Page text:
Schlauer Raum Blog

Full speed ahead: Why the course towards more sustainability can no longer be delayed

Sustainability is not a black and white issue. It is a process. And while the urgency and pressure on manufacturing companies to do so is increasing, some should pick up the pace as soon as possible.

Sustainability has long since ceased to be just a social responsibility issue. It has become an aspect that points the way for a successful future for production companies. Because it is no longer just about a good conscience and image, but about compliance with regulations, market positioning and mostly due to environmental urgency.

Sustainable production means manufacturing products using processes and systems that are not harmful to the environment, conserve energy and natural resources. are economically viable, and safe and healthy for employees, the public and consumers.

More than just a flag in the wind

Large complex production lines and supply chains can be a risk to the environment and human rights. This involves, for example, untreated material waste and wastewater, and greenhouse gas emissions as environmental risks and child labour as human rights risk. These are only a few of the main negative externalities that can be caused by the supply and value chains of the manufacturing sector. Aspects that are so intolerable.

“The pressure from politics on companies is increasing: The EU Parliament, through the members of the Legal Affairs Committee, published an opinion at the end of January 2021 on the newly adopted EU law, which is intended to hold companies responsible for damage they cause to people and the environment through their value chains.” – Francisco Carrera, project manager at Germanedge and expert on sustainability

This regulation includes, among other things, that companies identify, address and remedy human rights and environmental impacts throughout their value chains according to their due diligence. The rules are to apply to all companies operating in the EU’s internal market. In the event of non-compliance, there is a threat of sanctions and a ban on the import of products associated with serious human rights violations such as forced or child labour.

The sails must be set

Waiting and letting things drift is no longer an option when it comes to sustainability. Companies must become active and put the topic on their strategic agenda. The most important factors of sustainability in the production environment are:

  1. Energy & power: CO2 emissions and their respective equivalents, as well as carbon neutralisation and compensation.
  2. Raw materials: waste, taking into account the recyclability of materials and the use of already recycled materials in the production line as raw materials
  3. Water: waste water and the corresponding treatment.

Other aspects to consider are:

  1. the impact on biodiversity and the environment in the areas of raw material extraction
  2. compliance with environmental regulations
  3. the environmental assessment of a company’s suppliers

Before any strategic measures can be considered, one thing must be in place: complete transparency. In times of global, highly complex production chains, this is an enormous challenge. This cannot be solved manually. But with increasing digitalisation and technological possibilities, there is the potential to use the existing amount of data.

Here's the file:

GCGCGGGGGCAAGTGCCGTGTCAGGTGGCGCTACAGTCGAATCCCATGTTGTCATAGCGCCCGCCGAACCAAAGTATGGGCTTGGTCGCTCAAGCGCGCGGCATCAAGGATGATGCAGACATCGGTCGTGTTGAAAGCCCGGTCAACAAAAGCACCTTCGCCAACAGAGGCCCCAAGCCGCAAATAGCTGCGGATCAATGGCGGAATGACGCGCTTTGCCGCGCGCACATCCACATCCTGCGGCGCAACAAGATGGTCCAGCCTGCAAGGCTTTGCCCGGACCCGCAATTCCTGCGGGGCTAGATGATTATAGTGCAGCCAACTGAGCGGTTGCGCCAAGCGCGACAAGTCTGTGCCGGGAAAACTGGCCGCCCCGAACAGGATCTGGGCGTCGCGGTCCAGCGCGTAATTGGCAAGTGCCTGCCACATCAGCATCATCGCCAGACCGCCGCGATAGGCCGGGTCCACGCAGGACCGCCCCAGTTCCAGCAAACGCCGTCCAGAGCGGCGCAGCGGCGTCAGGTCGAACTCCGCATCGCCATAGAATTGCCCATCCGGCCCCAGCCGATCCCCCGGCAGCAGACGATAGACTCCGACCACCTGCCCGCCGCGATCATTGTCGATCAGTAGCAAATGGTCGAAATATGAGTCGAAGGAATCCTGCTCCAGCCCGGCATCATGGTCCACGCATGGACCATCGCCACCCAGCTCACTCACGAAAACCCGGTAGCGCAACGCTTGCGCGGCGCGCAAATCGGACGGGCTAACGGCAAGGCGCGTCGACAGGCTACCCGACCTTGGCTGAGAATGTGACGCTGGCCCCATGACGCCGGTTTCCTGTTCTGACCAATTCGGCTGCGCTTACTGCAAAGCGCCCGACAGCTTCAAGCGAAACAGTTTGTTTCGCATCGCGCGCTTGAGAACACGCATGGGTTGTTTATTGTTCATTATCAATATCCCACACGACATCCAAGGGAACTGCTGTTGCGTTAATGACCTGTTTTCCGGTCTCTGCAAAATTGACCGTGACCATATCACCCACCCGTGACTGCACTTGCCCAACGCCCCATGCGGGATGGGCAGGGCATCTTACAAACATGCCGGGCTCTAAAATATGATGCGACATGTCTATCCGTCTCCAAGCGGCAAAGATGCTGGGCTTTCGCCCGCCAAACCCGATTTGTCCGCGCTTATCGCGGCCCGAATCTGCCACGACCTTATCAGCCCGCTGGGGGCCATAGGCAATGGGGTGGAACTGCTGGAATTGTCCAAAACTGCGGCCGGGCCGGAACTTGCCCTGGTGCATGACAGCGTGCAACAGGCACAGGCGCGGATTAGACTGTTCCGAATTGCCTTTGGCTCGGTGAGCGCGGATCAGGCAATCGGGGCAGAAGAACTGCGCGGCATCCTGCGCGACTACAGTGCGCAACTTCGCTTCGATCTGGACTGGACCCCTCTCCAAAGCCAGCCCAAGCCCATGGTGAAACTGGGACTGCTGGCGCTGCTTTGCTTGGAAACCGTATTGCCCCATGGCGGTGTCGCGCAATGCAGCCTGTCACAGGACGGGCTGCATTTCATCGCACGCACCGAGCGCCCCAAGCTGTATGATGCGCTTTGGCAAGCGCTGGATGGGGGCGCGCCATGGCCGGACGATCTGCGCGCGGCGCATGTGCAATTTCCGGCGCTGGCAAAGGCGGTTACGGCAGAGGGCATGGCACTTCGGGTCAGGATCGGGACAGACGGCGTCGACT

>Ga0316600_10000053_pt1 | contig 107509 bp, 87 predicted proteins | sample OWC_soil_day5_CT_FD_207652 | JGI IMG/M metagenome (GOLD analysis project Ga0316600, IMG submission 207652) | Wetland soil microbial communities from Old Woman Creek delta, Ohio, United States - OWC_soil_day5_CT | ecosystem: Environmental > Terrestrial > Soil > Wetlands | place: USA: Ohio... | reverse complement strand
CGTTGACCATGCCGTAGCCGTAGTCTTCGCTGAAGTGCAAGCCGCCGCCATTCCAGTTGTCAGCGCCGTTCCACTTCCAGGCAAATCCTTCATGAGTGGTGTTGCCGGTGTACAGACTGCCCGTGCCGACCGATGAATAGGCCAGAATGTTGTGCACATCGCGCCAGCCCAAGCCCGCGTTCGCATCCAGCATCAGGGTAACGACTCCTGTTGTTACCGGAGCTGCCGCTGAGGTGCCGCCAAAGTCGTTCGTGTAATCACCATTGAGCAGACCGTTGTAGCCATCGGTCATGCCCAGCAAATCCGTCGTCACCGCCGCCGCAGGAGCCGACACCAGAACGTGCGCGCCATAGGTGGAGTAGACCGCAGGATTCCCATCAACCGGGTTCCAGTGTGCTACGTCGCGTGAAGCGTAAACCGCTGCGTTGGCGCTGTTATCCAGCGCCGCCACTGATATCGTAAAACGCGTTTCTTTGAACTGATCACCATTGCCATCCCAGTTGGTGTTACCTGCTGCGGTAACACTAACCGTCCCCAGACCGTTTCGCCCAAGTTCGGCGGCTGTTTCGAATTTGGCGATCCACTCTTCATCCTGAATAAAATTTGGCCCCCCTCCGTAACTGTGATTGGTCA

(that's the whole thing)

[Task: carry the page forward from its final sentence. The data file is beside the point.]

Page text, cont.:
Wind in the data sail

Intelligent software solutions can help in the first step of integrated data management to create the transparency mentioned. But there is much more potential in production data that companies should take advantage of.

“Software programmes can cover various aspects of sustainability. But the key element here is to be able to make the connections and compatibility between different parameters and data frameworks.” – Francisco Carrera

A forward-looking software solution to support sustainable production should therefore not only collect and manage data, but:

  • Provide analysis both prescriptively and predictively.
  • Generate pertinent information for reports based on established reporting methods and guidelines such as GRI, CDP, SASB, GHG Protocol and others.
  • Provide insights into the life cycle of products, including for example aspects of circular economy, life cycle assessment, economic input and output.

Land in sight

It is almost impossible to make forecasts in today’s disruptive times. But looking at current developments, it is possible to identify trends in how the issue of sustainability might evolve in the manufacturing environment over the next decade.

“There will be in the near future more efficient and relevant linkages between the private sector, think tanks, manufacturing organisations, NGOs and government to address sustainability issues.” – Francisco Carrera

In addition, the circular economy should be much better implemented, with, for example, life cycle analysis fully integrated into production lines and the entire supply chain.

Sustainability is an issue that manufacturing companies need to actively address. Circumstances are getting harsher, competition tougher. But the sustainability aspect can be seen as part of the transformation of production to the smart factory. With an integrated, strategically thought-out digitalisation approach, various urgent topics can be taken into account – and the ship can be brought safely to shore despite sometimes rough seas.

Have your data sails been hoisted yet? Read here how you can use the full driving force of data with an integrated platform solution and bring your production to the destination of your version of the Smart Factory!

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